I hope you will consider how the gifts you choose for grandchildren, nieces, and nephews build relationships and generate storytelling, sharing, and yes, even learning.
- Updated for 2017
- Originally posted October 22nd, 2015
Disclosure: Gabrielle Polt Balkan, author of The 50 States is my step-daughter. Other than parental pride per the atlas, and the Amazon Associates links, I received no compensation for any items in this review. All opinions are my own.
I suggest a set of gifts that include: an atlas, a board game, and a puzzle. Classic gifts. Tactile, interactive gifts are perfect for after meals and afternoons during family visits. And if you are clever about it, no one will ever know that these gifts were all frames for promoting legacy storytelling and sharing family history.
The 50 States: Explore the U.S.A with 50 fact-filled maps!
I would love this book even if it was not written by a kid whom I first took to many of the spots listed on the Arizona page of the Atlas, such as the Copper Queen in Bisbee, where we made her, as a teenager, stay in a room with her twerpy little sister.
This freshly pressed atlas is so much more than a geography book. It is fun and interesting. Just look what honchos in the publishing industry say about it.
“A stylish atlas that evokes the character and diversity of the country, equally suitable for coffee tables or family vacations.” – Publisher’s Weekly
I totally agree with PW; it is a great edition for a Grandma’s coffee table.
Update: 50 Cities is now also available! As is The Book of Bones. Yes, both by Gabe, step-daughter extraordinaire.
The Book of Bones is not geographic, but you can talk about all the places you can find the bones or the animals that have the bones.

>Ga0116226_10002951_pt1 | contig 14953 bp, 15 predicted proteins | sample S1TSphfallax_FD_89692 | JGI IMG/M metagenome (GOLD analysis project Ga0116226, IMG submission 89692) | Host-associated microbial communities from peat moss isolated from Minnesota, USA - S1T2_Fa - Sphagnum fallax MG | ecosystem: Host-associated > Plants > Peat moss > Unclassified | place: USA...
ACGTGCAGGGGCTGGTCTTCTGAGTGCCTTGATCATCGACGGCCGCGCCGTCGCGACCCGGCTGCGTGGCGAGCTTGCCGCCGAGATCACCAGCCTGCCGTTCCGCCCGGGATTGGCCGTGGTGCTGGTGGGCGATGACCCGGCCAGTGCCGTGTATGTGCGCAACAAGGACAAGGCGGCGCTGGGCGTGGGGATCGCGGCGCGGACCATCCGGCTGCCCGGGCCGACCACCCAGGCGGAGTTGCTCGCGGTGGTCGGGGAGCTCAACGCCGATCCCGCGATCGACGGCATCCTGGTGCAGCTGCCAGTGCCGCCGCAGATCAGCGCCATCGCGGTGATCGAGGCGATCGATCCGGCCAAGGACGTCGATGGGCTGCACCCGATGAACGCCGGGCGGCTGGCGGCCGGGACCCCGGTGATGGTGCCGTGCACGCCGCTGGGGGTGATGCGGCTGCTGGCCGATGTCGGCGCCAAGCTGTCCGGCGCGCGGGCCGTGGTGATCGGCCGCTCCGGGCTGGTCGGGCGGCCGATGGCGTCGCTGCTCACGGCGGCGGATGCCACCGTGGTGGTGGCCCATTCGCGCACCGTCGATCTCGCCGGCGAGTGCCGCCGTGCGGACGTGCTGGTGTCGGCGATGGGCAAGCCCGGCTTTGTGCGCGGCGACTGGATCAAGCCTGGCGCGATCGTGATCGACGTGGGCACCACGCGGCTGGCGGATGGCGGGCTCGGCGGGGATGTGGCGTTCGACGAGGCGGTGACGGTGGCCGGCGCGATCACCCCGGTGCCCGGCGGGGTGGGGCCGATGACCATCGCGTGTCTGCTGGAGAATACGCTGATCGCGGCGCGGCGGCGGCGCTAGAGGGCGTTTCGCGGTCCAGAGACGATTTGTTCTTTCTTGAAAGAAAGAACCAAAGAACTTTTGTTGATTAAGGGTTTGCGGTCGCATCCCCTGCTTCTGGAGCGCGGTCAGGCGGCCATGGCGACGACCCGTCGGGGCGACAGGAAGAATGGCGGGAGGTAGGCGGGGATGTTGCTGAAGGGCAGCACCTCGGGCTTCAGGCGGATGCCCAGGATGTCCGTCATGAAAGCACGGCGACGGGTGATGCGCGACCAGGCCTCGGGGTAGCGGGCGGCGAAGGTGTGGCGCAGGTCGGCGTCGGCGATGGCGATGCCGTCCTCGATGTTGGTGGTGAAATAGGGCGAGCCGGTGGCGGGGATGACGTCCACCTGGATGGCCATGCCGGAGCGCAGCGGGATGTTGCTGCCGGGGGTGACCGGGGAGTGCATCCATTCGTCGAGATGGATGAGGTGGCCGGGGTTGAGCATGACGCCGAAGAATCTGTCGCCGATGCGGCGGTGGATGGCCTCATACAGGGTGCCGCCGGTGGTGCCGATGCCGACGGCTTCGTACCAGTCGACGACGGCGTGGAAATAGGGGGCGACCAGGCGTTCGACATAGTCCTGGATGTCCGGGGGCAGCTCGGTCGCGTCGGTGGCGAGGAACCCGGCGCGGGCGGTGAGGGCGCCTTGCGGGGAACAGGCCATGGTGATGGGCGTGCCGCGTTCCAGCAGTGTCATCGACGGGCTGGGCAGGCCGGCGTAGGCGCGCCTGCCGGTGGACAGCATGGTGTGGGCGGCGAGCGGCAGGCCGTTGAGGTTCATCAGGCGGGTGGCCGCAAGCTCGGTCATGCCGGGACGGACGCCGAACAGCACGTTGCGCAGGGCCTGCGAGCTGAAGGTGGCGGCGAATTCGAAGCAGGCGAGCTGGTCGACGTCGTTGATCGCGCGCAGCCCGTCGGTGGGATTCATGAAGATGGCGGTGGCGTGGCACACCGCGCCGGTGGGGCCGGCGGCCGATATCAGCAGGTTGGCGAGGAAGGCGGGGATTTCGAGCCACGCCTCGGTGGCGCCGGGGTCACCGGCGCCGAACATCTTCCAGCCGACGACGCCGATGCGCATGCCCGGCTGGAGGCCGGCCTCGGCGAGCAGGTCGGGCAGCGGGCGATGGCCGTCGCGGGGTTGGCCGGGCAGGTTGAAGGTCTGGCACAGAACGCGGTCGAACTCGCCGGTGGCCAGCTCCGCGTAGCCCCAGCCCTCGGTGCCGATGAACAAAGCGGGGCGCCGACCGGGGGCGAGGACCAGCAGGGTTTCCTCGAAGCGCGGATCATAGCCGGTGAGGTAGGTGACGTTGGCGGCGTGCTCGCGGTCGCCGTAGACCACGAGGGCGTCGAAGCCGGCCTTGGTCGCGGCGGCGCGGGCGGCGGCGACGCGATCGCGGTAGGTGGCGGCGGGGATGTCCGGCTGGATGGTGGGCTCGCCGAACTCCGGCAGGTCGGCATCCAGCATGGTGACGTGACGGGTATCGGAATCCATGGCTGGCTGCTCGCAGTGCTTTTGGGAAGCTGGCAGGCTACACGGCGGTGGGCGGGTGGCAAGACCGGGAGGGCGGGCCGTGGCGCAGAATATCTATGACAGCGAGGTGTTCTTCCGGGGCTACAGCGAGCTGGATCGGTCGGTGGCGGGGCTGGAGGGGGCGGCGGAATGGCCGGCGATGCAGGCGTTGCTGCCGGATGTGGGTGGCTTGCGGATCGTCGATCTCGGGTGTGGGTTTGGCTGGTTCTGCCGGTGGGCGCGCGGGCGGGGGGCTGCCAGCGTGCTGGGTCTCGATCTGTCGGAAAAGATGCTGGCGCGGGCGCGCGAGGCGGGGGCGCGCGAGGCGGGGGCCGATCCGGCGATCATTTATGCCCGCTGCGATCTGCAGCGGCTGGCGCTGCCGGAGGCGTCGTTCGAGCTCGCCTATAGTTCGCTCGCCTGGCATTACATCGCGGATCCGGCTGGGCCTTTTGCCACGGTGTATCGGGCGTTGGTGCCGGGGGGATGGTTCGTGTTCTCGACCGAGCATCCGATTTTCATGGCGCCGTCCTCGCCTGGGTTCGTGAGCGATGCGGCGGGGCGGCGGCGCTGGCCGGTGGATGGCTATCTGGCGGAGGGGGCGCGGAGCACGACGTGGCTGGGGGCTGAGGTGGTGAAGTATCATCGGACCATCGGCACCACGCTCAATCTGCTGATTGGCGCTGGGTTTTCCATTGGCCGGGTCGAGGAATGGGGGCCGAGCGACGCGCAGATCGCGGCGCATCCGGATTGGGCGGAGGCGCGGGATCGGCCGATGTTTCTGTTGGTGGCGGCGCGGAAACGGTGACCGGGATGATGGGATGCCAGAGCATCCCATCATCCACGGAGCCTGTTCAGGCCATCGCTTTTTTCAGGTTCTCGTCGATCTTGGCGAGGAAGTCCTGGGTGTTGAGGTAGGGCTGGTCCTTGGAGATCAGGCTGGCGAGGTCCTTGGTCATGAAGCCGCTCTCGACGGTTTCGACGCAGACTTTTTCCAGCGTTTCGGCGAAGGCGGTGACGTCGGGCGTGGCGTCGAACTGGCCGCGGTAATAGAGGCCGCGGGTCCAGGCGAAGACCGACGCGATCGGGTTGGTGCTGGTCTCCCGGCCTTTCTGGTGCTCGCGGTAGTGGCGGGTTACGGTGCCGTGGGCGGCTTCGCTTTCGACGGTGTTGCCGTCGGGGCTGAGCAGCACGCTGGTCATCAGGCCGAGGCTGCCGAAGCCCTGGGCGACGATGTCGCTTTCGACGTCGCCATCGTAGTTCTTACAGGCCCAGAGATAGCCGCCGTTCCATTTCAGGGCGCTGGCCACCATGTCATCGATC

I was lucky enough to discover the the Binkele Family booth at the March 2015 Tucson Festival of Books with their Kickstarter-funded, Mensa award-winning game, Trekking the National Parks.
Trekking the National Parks is for ages 12 and up, but I suspect there are some younger folks who can handle the demands of the game. And of course pairing older and younger participants into two person teams allows younger kids to join in the game playing.
Why this puzzle, because it encourages talking about place. You know, the place where Grandma lives, the place where your mother was born, the places we went to on vacation when your mom was a kid. National parks are also a wonderful tool for learning geography. State capitals are okay, but parks and grizzly bear, geysers, and other park- associated animals and wonders provide memorable links for recalling places.
You may order directly from the family business site too.
Travel is a great subject for story-starting, so if you want a game for another age level or travel subject I recommend starting at this post on the Vamo blog that covers 24 travel-themed games.
Plan on spending an evening browsing the jigsaw puzzles you will find on Amazon. For this trio of gifts, you can find a perfect for family fun for all ages with a puzzle.
The items that caught my eye, and interest, when I researched puzzles for this article were not travel-related as much as place- or time-related. What a great backdrop for discussing life on the farm or a particular city.
Are these not the cutest, retro puzzles for talking to a small child about what life was like when you were their age?
You can do travel-themed, complex, Ravensburger, 1000 piece puzzles or simpler Melissa and Doug puzzles, but if you are going with the suggested geography theme for younger kids, I recommend GeoPuzzles. Why?
- They offer varied world and country specific maps.
- There are maps in multiple languages.
- Most importantly, the puzzle pieces are the shape of the country.
There is no better gift than the gift of conversation, unless of course it is an educational and fun gift given with love.